How serious are you about time management? Having a full understanding of what you cost your organisation annually as an employee, which can be twice the amount of your salary, is a good way to put your "time budget" into perspective. From your organisation's point of view, time really is money; from a personal point of view, keep in mind that you can always earn more money at a later date but time is something you can never get back; therefore, budget for time as if it were money. This is the only way you can claw back enough time in your daily schedule to take on bigger and better projects and make a greater impact in your role.

Good Enough Will Do - It pays to manage your time well because it's a fact that managing your time well makes you successful. Good time management can help to level the playing field between natural winners and the rest of mankind. A good strategy is to remind yourself that for busy office professionals, doing things perfectly is less valuable to your organisation than doing things adequately. Doing things adequately will allow sufficient time in your time budget to stay on top of important projects and make important deadlines. It's tempting to reword that paragraph in your email one more time before hitting the send button, because you love to write and want to get it word perfect, but "good enough" will do.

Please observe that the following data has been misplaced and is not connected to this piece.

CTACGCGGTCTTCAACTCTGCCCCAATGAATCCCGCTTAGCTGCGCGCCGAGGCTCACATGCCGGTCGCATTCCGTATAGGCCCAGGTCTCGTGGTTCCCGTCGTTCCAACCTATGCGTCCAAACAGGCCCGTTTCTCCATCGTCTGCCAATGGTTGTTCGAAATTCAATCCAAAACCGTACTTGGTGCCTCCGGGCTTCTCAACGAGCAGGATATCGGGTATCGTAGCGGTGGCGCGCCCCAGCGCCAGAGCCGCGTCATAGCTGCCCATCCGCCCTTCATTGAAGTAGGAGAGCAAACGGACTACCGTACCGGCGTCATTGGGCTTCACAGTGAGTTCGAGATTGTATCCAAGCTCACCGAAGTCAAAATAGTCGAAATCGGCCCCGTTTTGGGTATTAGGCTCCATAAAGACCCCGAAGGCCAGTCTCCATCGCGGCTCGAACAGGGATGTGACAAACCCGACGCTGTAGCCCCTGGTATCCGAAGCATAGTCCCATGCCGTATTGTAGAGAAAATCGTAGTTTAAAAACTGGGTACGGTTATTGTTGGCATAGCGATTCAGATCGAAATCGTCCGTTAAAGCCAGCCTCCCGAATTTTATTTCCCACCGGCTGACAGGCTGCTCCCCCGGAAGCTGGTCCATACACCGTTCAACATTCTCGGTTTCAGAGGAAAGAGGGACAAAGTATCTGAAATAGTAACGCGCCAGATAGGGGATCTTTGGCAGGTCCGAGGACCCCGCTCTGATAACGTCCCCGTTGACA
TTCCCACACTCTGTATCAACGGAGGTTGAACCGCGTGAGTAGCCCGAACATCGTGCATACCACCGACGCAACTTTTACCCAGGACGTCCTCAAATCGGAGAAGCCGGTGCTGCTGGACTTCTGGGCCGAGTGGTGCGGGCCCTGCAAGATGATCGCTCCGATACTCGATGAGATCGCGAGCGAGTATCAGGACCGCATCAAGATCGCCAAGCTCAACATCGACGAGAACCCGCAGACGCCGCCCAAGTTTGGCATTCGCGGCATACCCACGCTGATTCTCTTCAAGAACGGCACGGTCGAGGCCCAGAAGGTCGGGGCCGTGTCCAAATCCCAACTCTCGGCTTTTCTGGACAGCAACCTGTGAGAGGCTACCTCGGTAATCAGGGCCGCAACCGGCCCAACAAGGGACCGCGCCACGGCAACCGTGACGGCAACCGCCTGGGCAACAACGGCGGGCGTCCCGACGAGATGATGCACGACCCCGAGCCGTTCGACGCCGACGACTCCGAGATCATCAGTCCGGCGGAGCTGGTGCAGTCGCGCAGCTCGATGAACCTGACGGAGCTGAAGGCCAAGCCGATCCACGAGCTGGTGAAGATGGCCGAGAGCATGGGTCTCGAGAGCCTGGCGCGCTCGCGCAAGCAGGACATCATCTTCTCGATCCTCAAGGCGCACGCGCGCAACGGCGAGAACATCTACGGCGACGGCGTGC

Your Essential Daily To-Do List -
We've all heard the saying "failing to plan is planning to fail". The truth is, you will know what a successful day looks like if you have planned and pre-determined what you would like to achieve by the end of the day. A To Do List gives you a visual snapshot of how much progress you are making during the day. It allows you to mind-dump all your tasks so that you can free up your mind to concentrate on the task at hand.

To Do Lists also allow you to re-prioritise tasks as and when necessary. Keep your To Do List close to hand so that you can tick-off tasks as they are completed. It's very satisfying to see all those ticks at the end of the day. After you have prioritised your tasks, make a decision not to do the last two tasks on the list (tasks that are "not important" and "not urgent"). These types of tasks often take care of themselves eventually.

Dealing With Interruptions -
Everyone needs strategies to help them side-step interruptions and find quiet time during the day. Firstly, put time in your diary to work on major tasks uninterrupted. One way to avoid interruptions is to switch on your voicemail and your email out-of-office assistant for an hour or two. Another way is to find a quiet meeting room where you won't be interrupted. Try to get your boss's buy-in on this so that he/she gets used to you disappearing for an hour or two during the day. Keep them updated on your current projects.

Another way to avoid interruptions is to have a plan of action for when people approach your desk during your quiet time. Start by telling them you are working to a deadline and only have 5 minutes so you will call them. Another strategy is to stand up as if you are about to go somewhere and if they still don't get the hint after 2 or 3 minutes, excuse yourself and walk away from your desk. This may seem a little harsh but the trick to making a real difference with time management is to plan your day and control interruptions. If you do nothing else be serious about controlling interruptions.

Overcoming Procrastination -